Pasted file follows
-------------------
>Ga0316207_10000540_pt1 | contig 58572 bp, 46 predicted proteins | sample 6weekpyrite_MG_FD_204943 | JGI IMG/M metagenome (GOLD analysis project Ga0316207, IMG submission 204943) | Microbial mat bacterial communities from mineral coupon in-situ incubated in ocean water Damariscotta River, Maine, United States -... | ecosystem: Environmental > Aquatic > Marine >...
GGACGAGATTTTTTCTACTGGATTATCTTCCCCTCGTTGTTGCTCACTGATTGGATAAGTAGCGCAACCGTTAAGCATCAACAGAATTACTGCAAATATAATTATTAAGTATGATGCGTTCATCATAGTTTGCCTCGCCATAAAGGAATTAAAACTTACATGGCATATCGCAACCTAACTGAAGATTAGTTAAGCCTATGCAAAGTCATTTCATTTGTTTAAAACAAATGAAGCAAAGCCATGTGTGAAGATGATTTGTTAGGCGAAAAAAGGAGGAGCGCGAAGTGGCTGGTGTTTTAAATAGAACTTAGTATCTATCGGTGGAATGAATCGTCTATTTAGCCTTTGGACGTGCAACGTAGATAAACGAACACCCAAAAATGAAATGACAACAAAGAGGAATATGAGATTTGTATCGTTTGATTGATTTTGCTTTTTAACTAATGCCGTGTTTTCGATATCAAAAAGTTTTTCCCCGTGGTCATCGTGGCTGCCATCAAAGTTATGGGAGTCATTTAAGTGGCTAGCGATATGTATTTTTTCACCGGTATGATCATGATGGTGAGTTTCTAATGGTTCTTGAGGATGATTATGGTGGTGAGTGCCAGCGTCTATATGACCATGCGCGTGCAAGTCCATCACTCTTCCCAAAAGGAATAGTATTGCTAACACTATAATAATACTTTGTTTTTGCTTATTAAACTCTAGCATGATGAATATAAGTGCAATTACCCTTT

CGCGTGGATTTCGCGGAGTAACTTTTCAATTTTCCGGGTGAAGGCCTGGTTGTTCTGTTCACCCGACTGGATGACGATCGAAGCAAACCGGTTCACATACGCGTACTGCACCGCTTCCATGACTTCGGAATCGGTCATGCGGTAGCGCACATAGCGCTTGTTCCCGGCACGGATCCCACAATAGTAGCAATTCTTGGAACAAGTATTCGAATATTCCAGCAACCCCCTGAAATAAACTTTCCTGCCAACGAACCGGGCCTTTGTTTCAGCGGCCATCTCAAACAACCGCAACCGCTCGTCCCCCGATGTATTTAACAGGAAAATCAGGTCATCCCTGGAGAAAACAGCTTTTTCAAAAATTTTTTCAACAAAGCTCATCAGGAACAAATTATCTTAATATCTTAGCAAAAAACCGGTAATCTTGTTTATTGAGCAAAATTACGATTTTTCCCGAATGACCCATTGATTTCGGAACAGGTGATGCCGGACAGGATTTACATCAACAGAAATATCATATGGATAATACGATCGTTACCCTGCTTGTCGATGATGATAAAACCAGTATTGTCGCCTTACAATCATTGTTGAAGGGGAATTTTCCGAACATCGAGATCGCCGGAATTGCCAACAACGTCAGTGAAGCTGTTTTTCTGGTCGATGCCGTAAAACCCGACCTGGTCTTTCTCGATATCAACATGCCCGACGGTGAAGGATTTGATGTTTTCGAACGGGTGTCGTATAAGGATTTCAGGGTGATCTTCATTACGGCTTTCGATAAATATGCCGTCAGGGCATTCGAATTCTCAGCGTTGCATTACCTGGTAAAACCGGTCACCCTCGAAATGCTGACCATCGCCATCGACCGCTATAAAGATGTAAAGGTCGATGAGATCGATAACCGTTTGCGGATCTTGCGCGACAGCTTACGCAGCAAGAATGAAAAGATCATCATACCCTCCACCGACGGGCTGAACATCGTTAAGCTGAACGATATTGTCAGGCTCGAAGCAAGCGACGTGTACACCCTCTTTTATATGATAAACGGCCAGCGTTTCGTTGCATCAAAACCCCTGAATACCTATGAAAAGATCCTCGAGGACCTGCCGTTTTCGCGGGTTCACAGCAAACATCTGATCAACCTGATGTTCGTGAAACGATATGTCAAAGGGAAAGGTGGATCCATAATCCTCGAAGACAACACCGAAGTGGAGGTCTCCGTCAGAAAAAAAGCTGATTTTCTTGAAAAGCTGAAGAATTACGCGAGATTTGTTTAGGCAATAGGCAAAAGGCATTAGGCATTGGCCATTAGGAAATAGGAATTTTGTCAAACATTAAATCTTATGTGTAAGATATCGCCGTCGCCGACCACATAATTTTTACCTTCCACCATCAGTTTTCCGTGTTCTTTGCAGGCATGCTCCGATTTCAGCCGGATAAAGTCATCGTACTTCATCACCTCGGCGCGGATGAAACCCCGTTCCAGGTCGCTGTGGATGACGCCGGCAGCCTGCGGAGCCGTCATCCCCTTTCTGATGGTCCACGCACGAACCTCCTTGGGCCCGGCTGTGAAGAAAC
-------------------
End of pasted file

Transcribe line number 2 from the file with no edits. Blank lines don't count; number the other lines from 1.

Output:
GGACGAGATTTTTTCTACTGGATTATCTTCCCCTCGTTGTTGCTCACTGATTGGATAAGTAGCGCAACCGTTAAGCATCAACAGAATTACTGCAAATATAATTATTAAGTATGATGCGTTCATCATAGTTTGCCTCGCCATAAAGGAATTAAAACTTACATGGCATATCGCAACCTAACTGAAGATTAGTTAAGCCTATGCAAAGTCATTTCATTTGTTTAAAACAAATGAAGCAAAGCCATGTGTGAAGATGATTTGTTAGGCGAAAAAAGGAGGAGCGCGAAGTGGCTGGTGTTTTAAATAGAACTTAGTATCTATCGGTGGAATGAATCGTCTATTTAGCCTTTGGACGTGCAACGTAGATAAACGAACACCCAAAAATGAAATGACAACAAAGAGGAATATGAGATTTGTATCGTTTGATTGATTTTGCTTTTTAACTAATGCCGTGTTTTCGATATCAAAAAGTTTTTCCCCGTGGTCATCGTGGCTGCCATCAAAGTTATGGGAGTCATTTAAGTGGCTAGCGATATGTATTTTTTCACCGGTATGATCATGATGGTGAGTTTCTAATGGTTCTTGAGGATGATTATGGTGGTGAGTGCCAGCGTCTATATGACCATGCGCGTGCAAGTCCATCACTCTTCCCAAAAGGAATAGTATTGCTAACACTATAATAATACTTTGTTTTTGCTTATTAAACTCTAGCATGATGAATATAAGTGCAATTACCCTTT